Admiral Sir George Somers (1554-1610) was a British naval commander and is acclaimed as a British hero. He was born in the coastal town of Lyme Regis in the English county of Dorset. His father was John Somers and his first notable achievement came during an expedition against the Spanish navy in the year 1595 under the command of Sir Armyas Preston. George Somers is recognized as the founder of the British overseas colony of Bermuda, also known as Somers Isles, located in North Atlantic Ocean off the eastern coast of United States.

From 1600 to 1602, Somers held the command of several English ships including HMS Vanguard, HMS Swiftsure and HMS Warspite. George Somers had the privilege of being knighted in 1603 and he acquired the membership of Parliament for Lyme Regis in the very same year.

Somers and the third Supply Mission:

George Somers was selected Admiral of the Virginia Company’s famous third supply mission in 1609. Somers embarked on this voyage on 2 June on board Sea Venture from Plymouth, England to Jamestown with five hundred to six hundred men, while Somers was also accompanied by Thomas Gate and Samuel Jordan. The seven ship fleet led by the Sea Venture ran into a hurricane on 25 July, and struggled for the next three days. Bigger ships were able to endure the wrath of this storm, but Sea Venture was still a new ship and its timber had not set. Its caulking began to give way and the ship started leaking. It is also reported that the ship’s guns were thrown overboard to keep the ship buoyant, but the water levels kept rising. In 1612 two of these guns were retrieved from the ship wreck. On the morning of 28 July when Somers inspected the situation the water level had gotten up to nine feet and the entire crew was suffering from enfeeblement.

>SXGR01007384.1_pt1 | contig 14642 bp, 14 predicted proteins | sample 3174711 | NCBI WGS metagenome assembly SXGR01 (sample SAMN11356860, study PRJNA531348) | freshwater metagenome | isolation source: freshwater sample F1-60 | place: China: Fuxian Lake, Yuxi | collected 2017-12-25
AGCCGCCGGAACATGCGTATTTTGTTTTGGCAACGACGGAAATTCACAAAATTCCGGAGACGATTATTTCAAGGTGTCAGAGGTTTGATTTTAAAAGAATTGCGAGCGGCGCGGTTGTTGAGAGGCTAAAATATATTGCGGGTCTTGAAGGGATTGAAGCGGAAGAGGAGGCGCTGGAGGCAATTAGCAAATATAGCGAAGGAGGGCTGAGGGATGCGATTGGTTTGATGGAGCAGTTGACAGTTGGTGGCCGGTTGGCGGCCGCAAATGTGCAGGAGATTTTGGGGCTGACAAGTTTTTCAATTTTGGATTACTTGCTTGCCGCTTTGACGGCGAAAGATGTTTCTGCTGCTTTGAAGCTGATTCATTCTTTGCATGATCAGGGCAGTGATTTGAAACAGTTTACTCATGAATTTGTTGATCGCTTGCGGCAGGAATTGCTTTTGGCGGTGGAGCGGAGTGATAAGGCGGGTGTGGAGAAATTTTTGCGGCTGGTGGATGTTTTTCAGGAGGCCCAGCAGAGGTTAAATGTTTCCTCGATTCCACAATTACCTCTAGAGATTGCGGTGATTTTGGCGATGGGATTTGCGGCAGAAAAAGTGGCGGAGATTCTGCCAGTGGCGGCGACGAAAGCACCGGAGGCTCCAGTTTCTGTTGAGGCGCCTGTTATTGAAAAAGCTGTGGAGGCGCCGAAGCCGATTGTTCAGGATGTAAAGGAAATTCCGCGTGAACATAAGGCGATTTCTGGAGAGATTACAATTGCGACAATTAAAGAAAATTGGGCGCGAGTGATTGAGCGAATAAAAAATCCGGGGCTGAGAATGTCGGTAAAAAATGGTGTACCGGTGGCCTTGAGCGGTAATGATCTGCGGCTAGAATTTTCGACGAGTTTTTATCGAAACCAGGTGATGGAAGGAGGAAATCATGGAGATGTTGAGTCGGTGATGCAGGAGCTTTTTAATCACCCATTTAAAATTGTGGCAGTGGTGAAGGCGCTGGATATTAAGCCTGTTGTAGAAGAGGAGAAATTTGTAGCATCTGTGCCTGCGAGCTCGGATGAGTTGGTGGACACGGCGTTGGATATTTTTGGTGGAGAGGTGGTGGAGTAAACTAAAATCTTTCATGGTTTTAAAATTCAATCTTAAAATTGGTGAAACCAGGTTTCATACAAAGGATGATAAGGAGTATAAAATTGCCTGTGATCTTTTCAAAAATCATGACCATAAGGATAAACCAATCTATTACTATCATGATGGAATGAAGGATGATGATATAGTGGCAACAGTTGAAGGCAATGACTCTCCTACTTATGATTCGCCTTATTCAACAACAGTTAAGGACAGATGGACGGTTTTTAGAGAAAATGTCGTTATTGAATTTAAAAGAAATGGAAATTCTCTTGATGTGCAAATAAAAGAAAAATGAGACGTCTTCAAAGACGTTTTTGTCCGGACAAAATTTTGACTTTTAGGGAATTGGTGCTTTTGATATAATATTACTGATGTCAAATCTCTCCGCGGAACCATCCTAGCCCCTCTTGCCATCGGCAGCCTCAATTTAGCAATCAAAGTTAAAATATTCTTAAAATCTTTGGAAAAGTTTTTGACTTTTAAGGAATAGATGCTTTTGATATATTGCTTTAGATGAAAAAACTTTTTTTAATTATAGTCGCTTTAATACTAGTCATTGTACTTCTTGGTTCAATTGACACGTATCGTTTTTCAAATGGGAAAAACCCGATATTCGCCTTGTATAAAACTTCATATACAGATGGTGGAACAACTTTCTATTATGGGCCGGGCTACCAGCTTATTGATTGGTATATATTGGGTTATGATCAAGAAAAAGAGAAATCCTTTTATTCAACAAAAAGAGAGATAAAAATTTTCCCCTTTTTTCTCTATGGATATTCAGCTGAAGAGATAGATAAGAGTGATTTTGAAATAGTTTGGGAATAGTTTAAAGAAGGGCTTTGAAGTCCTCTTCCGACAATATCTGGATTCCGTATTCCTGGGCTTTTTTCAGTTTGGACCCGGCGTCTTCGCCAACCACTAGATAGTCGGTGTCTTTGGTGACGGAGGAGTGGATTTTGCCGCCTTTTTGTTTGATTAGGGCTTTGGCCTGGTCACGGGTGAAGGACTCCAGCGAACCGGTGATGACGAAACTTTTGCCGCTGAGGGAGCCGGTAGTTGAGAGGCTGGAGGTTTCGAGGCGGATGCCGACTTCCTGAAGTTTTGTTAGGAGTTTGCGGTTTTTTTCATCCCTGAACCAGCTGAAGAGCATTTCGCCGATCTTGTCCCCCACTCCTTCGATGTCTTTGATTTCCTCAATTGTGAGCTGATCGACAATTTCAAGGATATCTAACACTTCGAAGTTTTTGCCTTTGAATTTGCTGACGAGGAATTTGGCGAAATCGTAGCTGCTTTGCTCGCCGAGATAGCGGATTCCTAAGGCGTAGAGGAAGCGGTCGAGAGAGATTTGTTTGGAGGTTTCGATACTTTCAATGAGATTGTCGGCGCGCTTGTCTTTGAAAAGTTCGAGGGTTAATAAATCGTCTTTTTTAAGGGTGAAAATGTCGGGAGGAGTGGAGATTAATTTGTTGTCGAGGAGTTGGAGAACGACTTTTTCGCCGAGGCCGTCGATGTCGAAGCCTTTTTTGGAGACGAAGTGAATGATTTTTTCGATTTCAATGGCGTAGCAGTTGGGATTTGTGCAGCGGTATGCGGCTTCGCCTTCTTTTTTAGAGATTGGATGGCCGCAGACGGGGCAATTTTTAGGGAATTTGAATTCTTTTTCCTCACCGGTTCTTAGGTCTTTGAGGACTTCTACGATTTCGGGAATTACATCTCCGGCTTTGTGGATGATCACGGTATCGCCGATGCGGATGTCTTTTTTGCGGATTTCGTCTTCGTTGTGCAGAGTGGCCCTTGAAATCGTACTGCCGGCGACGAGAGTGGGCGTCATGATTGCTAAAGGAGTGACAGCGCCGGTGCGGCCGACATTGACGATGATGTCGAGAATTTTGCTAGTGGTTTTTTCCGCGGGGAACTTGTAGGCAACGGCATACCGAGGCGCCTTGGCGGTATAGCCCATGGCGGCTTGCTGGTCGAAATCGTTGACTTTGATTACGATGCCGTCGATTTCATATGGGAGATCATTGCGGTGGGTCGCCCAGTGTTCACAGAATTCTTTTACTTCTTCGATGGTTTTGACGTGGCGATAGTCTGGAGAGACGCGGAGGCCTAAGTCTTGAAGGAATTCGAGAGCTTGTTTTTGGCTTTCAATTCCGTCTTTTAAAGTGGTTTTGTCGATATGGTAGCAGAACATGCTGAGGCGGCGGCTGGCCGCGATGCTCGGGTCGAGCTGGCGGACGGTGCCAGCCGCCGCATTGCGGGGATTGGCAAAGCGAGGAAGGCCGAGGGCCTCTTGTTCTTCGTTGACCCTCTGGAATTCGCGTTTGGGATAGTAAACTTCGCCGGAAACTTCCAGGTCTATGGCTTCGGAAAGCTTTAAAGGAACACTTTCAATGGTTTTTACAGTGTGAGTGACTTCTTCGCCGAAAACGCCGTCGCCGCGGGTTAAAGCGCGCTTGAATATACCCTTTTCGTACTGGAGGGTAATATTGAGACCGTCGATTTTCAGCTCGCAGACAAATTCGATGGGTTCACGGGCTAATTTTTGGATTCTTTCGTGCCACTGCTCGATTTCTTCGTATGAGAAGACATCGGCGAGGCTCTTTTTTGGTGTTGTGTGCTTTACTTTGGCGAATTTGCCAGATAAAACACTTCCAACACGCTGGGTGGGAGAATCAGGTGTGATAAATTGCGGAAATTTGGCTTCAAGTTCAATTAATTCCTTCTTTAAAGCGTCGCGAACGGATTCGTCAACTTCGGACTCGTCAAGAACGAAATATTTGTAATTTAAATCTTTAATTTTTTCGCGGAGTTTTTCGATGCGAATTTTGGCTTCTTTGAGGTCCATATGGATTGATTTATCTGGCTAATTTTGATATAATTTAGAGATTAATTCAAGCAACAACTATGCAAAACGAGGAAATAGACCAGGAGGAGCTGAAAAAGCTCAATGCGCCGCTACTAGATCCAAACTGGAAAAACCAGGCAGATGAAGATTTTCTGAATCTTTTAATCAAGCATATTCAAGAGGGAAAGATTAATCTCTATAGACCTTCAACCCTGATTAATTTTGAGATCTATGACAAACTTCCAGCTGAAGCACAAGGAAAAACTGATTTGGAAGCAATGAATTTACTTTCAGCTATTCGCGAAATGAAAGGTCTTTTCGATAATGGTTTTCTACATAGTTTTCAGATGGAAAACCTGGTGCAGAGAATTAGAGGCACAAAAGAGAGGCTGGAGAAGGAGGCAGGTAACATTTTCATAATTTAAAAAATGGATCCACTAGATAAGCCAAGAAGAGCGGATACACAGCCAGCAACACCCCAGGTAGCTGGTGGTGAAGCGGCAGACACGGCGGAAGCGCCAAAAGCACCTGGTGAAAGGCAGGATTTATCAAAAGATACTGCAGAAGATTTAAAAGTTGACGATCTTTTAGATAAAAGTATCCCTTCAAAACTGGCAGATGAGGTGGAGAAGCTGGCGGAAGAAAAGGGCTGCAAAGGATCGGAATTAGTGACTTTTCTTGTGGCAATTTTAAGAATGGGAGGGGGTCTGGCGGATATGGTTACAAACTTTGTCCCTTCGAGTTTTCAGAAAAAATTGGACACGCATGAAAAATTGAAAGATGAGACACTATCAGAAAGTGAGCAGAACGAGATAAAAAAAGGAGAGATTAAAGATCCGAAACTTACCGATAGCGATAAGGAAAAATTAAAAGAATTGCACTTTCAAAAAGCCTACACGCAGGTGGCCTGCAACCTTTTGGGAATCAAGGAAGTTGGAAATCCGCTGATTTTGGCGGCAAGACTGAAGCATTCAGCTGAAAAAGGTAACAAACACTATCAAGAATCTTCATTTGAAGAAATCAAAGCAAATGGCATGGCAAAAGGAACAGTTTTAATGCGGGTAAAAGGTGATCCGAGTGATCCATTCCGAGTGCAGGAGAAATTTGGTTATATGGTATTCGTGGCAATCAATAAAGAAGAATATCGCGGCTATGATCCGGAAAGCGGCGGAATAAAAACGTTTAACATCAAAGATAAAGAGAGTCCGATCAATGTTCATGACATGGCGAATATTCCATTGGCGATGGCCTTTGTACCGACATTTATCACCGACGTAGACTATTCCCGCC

George Somers being the leader of the ship decided to deliberately run Sea Venture aground on the coast of Bermuda in order to avoid destruction. This move by Somers gave a new life to almost 150 crew members and one dog as they landed safely on shore. It is also conjectured that this unfortunate event was the major inspiration behind Shakespeare’s masterpiece: The Tempest.

While Sea Venture had run aground, the rest of the fleet continued the journey to Jamestown oblivious of the fate of Somers and his men. George Somers and the surviving men came to Discovery Bay and ultimately lived for 10 months on Bermuda Island.

Colonization in Bermuda:

After George Somers and his men had landed on Bermuda Island, they started colonizing the island by constructing a church and many houses. George Somers and Sir Thomas Gates also supervised the construction of two ships made by Bermuda Cedar and the remains of the weather-beaten Sea Venture, the Deliverance and the Patience.

The “Starving Time”:

In the month of May in 1610, Somers along with 142 men journeyed on the locally constructed ships and reached Jamestown, Virginia only to find that the colony had been nearly ruined with famine and disease. They also came to find out that most of the supplies from the Special Relief Mission failed to reach the people of the colony. Due to outbreak of famine and disease only 60 settlers remained alive, and this period is still commemorated as ‘Starving Time’.

After the arrival of Somers and his men and another relief mission commanded by Lord Delaware in the month of July, the colony was able to survive and eventually prospered.


Later Somers returned to Bermuda in order to collect more food supplies in the Patience but he fell ill during the trip and passed away on November 9, 1610 at the age of 56. It is popularly believed that Somers had so much love for the island that he had made a request of burying his heart there in the event of his death. The exact place where his heart was buried on the island is pointed out by a marker in Somers’ Gardens in St. George’s. The rest of his body was taken to England and buried in Lyme Regis.


David Raine wrote a comprehensive biography accounting the events in the life of George Somers, called “Sir George Somers: A Man and His Times.”

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